on May 12, 2004
STEAMBOAT BILL, JR (1928) was Buster Keaton's final independent film -- the last feature he would make before financial issues forced him to sign what would be a disastrous contract with MGM. Therefore, it seems fitting that this film contains a quick throwaway laugh where, upon being handed a familiar looking porkpie hat (a mainstay throughout his career), he throws the headwear away in horror. This movie has a lot going for it. While it takes a little time to get started, it finishes strong with a finale that shows exactly how hilarious Keaton could be when given the creative control he craved.
Steamboat Bill is a rough, working man, trying to keep his head above water in the steamboat ferry business despite his extremely wealthy competitor. He welcomes the forthcoming return of his son, who he hasn't seen since the boy's childhood. But when short, pampered Buster Keaton (the Junior of the title) arrives, Bill Sr.'s hopes of having a strong, vigorous young man to help his trade are dashed. But to make matters worse, Keaton is madly in love with the fetching young daughter of his rival, and the two lovers continue to see one another, despite the objections of their respective families. Yes, it's "Romeo and Juliet", had Shakespeare been less interested in suicide and more friendly with steamboats and slapstick.
Three years earlier, Keaton had done a film called SEVEN CHANCES (1925), a movie I felt wasn't really memorable until the long and hilarious chase sequence that begins towards the end of the film. And like SEVEN CHANCES, this film really takes off in its wild grand finale. Not that the film is bad beforehand. It isn't. There are numerous strong sequences. But I love Keaton when his pace really starts to pick up and he madly runs from one crazy sight gag to another. And once the rain starts falling and the hurricane turns up the intensity, the film presents us with some of the most successful material of his career, as well as the most famous. Everyone has seen the scene where the exterior wall tips over and Keaton only survives by standing where the empty window falls -- that's from this film. The pace resembles one of his more frantic short films, and the timing is, of course, superb.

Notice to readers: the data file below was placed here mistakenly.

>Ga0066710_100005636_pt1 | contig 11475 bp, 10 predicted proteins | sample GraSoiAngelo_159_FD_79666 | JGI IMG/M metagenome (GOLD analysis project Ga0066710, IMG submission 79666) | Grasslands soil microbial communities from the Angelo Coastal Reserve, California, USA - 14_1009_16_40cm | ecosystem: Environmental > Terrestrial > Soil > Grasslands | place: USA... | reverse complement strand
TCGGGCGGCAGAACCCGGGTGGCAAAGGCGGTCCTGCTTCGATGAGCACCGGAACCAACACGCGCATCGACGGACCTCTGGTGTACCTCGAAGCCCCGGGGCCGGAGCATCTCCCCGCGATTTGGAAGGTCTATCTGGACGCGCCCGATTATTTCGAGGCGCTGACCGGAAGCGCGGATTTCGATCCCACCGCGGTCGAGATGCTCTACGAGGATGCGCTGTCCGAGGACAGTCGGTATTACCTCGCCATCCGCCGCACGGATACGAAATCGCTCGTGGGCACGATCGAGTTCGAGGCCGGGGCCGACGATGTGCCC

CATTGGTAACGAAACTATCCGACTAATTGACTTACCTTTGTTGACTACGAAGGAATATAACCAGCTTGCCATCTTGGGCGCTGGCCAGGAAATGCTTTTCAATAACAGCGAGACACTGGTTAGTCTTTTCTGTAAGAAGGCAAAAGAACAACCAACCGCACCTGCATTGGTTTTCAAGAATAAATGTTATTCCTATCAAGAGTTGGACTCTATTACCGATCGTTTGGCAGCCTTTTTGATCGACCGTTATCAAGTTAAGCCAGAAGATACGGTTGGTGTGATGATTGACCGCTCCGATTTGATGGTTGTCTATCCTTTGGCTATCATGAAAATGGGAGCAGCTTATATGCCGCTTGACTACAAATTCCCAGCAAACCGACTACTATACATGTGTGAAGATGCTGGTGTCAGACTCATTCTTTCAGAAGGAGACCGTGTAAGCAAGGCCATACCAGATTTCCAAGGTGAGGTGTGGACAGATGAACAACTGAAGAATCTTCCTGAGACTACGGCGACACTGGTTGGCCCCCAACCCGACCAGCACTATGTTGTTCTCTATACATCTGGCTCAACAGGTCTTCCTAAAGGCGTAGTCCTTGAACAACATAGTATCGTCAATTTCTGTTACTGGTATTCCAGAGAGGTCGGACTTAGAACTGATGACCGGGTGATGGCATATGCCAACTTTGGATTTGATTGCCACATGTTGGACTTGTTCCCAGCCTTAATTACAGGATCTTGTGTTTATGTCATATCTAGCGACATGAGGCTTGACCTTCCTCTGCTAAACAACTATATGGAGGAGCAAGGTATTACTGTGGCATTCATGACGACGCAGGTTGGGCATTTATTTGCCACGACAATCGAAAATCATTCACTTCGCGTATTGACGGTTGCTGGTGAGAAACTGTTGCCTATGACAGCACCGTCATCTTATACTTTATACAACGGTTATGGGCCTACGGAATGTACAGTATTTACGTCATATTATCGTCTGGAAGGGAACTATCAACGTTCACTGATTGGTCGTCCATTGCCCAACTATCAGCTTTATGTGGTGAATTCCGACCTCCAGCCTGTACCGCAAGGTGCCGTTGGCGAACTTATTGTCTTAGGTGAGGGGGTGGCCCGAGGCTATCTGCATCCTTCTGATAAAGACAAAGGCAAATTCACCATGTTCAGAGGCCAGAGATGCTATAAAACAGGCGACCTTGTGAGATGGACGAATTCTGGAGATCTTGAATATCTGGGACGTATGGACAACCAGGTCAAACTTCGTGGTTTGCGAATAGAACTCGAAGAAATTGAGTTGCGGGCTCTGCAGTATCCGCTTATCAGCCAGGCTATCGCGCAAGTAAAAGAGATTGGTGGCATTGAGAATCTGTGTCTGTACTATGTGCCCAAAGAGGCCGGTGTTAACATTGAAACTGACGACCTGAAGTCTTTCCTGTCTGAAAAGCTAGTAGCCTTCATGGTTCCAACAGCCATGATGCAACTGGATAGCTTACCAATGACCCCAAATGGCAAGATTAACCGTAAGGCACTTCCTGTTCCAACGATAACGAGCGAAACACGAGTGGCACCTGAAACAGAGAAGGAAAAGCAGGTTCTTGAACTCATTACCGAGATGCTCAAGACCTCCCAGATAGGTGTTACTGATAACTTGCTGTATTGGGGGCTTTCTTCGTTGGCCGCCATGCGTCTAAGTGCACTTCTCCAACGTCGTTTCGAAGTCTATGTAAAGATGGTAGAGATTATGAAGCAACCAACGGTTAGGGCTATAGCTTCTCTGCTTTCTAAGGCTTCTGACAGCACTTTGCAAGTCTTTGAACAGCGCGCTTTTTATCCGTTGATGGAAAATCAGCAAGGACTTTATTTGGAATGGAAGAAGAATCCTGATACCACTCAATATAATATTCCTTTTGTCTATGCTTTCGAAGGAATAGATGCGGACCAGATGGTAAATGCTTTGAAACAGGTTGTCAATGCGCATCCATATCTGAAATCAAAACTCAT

The disc also contains two short films from earlier in Keaton's career. CONVICT 13 (1920) involves a case of mistaken identity. A golfing Keaton is accidentally put in jail, confused with a prisoner who is due to be executed that very day. This short is devilishly funny. The sequence of Keaton being hanged by an elastic rope has to be one of the funniest few seconds ever committed to celluloid. And, of course, it's always entertaining to see Joe Roberts in another amusingly over-the-top fight sequence where he gets to throw extras (and Keaton) around like ragdolls. This ranks as one of Keaton's strongest short films.
The other short film included is DAYDREAMS (1922). Actually, it would be more accurate to say that this is merely a reconstruction of the film itself, as a complete copy did not exist at the time of this release. That said, the fact that some minutes of footage are missing doesn't hurt the film at all (although I did dislike the apparent decision to slow down the occasionally piece of footage; it really hurt some of the gags). On the contrary, this is a fabulous twenty-two minutes, and while some of the gags are a bit predictable (he writes to his girlfriend that he's really "cleaning up" Wall Street; she imagines he's become a power player, but I think anyone reading this can guess what he's really doing), they are strikingly funny in execution. Some of the jokes are quite inventive and surprising. Keaton shoveling dirt into a trash can with no bottom is amusing (and a quiet recycling of an earlier joke), but it's hilarious when he shifts position to reveal that the receptacle was sitting on top of an open manhole cover with an angry sewer worker underneath.
This disc contains material from opposite ends of the 1920s, showcasing Keaton as an independent filmmaker creating both short and feature films. It's a great look from a cinema history point of view, but it's equally effective at showing us some damn good filmmaking. STEAMBOAT BILL, JR was the end of an era, but Keaton's independent career sure went out with style.
on March 16, 1999
I must disagree with Leonard Maltin; Steamboat Bill Jr. is one of Keaton's best, and as a very fluid and well-plotted example of late-silent filmmaking, it makes an excellent intro to his work for neophytes-- better perhaps than some of the more deliriously surreal comedies such as Sherlock Jr. Keaton's performance as the college boy son of a riverboat captain is generally regarded as his best acting, and the 20-30-minute hurricane sequence is one of his most remarkable feats of solo pantomime (it includes the famous clip of a building front falling on him, the window landing exactly where he stands). This tape is also worth noting for the presence on it of a recently discovered complete version of the short Convict 13, one of the last missing bits of silent Keaton.
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on February 10, 2004
Although mildly boring to begin with, the movie ends with an impressive storm-sequence, where a whole town is blowing hither and thither around a baffled Buster Keaton, giving him a chance to demonstrate his gymnastic virtuosity, making up for an othervise tiring experience. Marion Byron is sweet as the Julia of the unpopular romance. Far better than the overrated The General.